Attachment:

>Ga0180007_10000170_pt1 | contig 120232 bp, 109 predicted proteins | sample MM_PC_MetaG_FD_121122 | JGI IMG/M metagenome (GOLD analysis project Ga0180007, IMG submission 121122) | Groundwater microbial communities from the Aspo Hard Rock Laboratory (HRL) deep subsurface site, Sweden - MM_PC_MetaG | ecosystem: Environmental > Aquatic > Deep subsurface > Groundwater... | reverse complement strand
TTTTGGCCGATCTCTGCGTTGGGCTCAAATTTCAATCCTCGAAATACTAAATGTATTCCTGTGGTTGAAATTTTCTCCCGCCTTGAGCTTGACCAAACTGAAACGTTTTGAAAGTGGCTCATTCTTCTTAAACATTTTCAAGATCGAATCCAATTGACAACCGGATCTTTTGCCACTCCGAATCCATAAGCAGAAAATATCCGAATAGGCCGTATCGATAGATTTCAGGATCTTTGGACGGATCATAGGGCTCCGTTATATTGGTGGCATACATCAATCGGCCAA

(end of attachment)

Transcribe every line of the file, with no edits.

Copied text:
>Ga0180007_10000170_pt1 | contig 120232 bp, 109 predicted proteins | sample MM_PC_MetaG_FD_121122 | JGI IMG/M metagenome (GOLD analysis project Ga0180007, IMG submission 121122) | Groundwater microbial communities from the Aspo Hard Rock Laboratory (HRL) deep subsurface site, Sweden - MM_PC_MetaG | ecosystem: Environmental > Aquatic > Deep subsurface > Groundwater... | reverse complement strand
TTTTGGCCGATCTCTGCGTTGGGCTCAAATTTCAATCCTCGAAATACTAAATGTATTCCTGTGGTTGAAATTTTCTCCCGCCTTGAGCTTGACCAAACTGAAACGTTTTGAAAGTGGCTCATTCTTCTTAAACATTTTCAAGATCGAATCCAATTGACAACCGGATCTTTTGCCACTCCGAATCCATAAGCAGAAAATATCCGAATAGGCCGTATCGATAGATTTCAGGATCTTTGGACGGATCATAGGGCTCCGTTATATTGGTGGCATACATCAATCGGCCAA